I’m Not A Pro Photographer, I’m Not A Performance Cyclist

I’m not a pro photographer, I’m not a performance cyclist.

I’m guessing the likelihood is you’re not either.

Which is important for us to remember, for two main reasons – 

1. It means we stop trying to compete with others.

We shouldn’t expect to make a stunningly magnificent photograph every time we release the shutter. We needn’t try to break land speed records every time we straddle a bicycle.

Instead, we can just find our own rhythms, and go at our own pace. And delight in the experience.


2. It means we don’t need to follow the latest trends and try to keep up with the latest available kit.

We don’t need to spend hours poring over the latest catalogues, forums and reviews. Then spend hundreds on gear we can’t really afford, feel intimidated by, and are terrified of damaging.

Instead we can just use whatever we already have, whether that’s a ten year old digital camera, a beaten up 35 year old bicycle, or a well loved 50 year old vintage film camera.


Do you find yourself getting caught up in competing with the performance levels of the pros, or chasing the latest gear? Why do you think this is?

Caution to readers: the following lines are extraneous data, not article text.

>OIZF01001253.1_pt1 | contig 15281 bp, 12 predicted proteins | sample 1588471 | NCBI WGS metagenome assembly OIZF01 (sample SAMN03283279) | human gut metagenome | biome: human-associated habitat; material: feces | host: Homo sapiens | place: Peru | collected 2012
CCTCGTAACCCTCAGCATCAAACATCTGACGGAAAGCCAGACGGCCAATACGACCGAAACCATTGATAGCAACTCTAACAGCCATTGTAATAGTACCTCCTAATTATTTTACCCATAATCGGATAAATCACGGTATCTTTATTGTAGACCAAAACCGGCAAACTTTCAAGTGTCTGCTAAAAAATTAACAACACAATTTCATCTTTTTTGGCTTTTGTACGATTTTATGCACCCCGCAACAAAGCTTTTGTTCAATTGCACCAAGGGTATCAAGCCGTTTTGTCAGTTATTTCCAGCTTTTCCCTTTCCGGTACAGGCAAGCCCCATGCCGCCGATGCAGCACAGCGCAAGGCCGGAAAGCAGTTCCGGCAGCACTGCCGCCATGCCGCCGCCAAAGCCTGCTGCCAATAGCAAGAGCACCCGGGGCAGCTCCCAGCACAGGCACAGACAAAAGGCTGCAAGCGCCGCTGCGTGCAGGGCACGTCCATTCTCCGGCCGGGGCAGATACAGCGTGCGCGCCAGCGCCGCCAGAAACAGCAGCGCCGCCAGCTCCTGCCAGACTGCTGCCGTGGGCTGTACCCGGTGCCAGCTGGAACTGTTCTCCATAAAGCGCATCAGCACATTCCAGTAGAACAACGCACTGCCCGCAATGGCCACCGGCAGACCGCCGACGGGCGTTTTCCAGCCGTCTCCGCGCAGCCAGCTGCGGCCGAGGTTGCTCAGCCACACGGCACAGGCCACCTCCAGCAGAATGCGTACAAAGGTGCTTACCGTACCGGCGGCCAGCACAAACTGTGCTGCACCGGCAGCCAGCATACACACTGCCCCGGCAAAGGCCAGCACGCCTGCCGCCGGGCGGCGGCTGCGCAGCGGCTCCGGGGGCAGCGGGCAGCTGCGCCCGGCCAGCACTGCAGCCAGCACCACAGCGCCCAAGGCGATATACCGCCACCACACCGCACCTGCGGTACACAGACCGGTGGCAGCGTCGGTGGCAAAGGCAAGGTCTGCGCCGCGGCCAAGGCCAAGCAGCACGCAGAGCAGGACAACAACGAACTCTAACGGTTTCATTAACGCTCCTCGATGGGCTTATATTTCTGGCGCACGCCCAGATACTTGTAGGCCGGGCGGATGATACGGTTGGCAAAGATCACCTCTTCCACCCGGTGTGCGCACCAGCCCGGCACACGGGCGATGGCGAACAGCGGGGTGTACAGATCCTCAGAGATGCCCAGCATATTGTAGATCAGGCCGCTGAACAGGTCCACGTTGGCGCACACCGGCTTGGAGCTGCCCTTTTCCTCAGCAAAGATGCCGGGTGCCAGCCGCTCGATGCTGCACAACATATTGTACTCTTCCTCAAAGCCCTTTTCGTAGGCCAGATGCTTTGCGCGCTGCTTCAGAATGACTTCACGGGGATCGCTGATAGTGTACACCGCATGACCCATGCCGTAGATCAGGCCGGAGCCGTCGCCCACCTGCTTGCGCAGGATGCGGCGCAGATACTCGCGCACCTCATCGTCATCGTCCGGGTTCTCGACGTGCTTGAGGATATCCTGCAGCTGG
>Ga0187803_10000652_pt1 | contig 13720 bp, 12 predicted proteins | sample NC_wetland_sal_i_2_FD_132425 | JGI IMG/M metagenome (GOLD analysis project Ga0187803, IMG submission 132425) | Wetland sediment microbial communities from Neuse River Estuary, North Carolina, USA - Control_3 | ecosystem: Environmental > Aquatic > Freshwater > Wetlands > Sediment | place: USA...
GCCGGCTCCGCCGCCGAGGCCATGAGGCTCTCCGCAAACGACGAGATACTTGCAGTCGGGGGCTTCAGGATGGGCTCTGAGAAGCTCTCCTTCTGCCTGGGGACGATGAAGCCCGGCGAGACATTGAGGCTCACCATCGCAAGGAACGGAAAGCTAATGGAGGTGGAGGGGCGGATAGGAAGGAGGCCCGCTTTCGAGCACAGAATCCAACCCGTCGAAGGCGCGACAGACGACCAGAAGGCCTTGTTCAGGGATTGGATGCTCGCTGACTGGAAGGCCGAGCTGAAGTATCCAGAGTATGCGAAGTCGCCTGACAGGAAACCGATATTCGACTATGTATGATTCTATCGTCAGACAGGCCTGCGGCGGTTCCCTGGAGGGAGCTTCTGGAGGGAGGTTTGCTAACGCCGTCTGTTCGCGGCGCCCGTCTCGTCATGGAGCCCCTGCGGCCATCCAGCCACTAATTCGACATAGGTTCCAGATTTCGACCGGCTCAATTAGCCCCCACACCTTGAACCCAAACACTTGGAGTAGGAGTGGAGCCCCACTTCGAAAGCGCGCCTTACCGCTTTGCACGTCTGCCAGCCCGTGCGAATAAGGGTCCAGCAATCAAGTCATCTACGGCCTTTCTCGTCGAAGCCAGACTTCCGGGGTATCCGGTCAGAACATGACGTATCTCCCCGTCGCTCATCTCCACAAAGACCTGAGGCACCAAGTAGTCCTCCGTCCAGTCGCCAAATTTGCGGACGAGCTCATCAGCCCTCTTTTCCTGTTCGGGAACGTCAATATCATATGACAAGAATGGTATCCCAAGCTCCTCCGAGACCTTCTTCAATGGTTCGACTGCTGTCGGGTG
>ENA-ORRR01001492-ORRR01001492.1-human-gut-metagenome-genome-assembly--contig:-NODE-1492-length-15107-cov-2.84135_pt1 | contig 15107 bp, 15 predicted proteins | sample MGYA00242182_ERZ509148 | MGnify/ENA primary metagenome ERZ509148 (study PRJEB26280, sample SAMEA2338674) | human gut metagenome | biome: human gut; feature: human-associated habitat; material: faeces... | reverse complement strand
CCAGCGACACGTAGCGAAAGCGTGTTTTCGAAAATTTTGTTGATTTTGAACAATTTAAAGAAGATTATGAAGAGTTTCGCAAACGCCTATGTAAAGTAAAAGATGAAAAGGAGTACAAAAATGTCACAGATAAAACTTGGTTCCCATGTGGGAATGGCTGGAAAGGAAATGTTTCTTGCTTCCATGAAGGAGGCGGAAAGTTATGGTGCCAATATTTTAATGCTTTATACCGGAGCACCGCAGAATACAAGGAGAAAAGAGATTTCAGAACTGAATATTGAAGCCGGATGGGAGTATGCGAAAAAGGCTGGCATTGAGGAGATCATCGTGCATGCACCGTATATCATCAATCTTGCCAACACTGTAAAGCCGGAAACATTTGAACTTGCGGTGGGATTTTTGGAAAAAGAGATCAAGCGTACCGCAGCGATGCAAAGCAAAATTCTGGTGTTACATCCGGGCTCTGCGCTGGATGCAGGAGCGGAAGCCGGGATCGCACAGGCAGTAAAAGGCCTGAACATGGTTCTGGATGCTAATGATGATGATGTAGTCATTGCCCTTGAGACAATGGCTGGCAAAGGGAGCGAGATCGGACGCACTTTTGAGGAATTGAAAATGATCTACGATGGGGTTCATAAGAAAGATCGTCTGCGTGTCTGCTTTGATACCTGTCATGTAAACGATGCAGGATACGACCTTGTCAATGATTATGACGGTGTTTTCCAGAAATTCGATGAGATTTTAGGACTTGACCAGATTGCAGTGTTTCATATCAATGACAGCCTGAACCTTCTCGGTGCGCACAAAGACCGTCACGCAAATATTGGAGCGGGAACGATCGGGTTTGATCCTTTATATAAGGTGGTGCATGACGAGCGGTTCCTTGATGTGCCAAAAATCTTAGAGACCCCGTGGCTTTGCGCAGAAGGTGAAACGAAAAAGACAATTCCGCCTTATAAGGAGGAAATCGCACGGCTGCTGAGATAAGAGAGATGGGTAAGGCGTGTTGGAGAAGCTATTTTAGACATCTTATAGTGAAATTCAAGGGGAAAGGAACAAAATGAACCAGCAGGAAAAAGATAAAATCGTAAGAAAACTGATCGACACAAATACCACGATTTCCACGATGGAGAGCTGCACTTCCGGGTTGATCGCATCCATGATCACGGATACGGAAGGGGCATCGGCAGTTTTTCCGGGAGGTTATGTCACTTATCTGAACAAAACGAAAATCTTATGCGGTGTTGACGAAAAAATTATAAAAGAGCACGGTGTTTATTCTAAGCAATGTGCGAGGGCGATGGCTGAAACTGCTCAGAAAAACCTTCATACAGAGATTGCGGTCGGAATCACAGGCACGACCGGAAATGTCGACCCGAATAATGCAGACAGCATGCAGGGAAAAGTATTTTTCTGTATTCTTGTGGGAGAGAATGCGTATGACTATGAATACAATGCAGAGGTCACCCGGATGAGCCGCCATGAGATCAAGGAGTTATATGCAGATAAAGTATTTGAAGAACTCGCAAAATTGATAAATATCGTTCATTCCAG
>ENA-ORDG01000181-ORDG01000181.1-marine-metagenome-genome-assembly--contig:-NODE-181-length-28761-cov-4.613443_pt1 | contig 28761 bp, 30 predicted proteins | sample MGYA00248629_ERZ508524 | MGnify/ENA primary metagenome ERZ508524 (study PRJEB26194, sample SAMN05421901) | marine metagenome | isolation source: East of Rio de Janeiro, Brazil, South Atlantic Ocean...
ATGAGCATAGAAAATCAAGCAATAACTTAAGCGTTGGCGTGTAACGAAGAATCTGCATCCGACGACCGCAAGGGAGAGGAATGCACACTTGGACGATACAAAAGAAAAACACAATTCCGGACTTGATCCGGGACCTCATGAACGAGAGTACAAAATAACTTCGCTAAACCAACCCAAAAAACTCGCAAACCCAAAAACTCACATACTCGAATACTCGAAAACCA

Please let us know in the comments below (and don’t forget to tick the “Notify me of new comments via email” box to follow the conversation).

Thanks for looking. Please share this post with others you feel will enjoy it too. If you’re interested, this is what I’m into right now.

17 thoughts on “I’m Not A Pro Photographer, I’m Not A Performance Cyclist”

  1. I don’t think of myself as being competitive, but then sometimes I’m surprised that I am.

    I’m definitely not a pro photographer. No thanks; pros have to take pictures of what others want and I’d rather photograph what I want.

    The other day I was reading the Year In Review post (on Patreon) for Casual Photophile, where James Tocchio casually mentioned that his blog got two million views in 2018. GULP, two million!!! I’ve gotten 1.5 million – but it’s taken me almost 12 years! I want to have two million views in a year!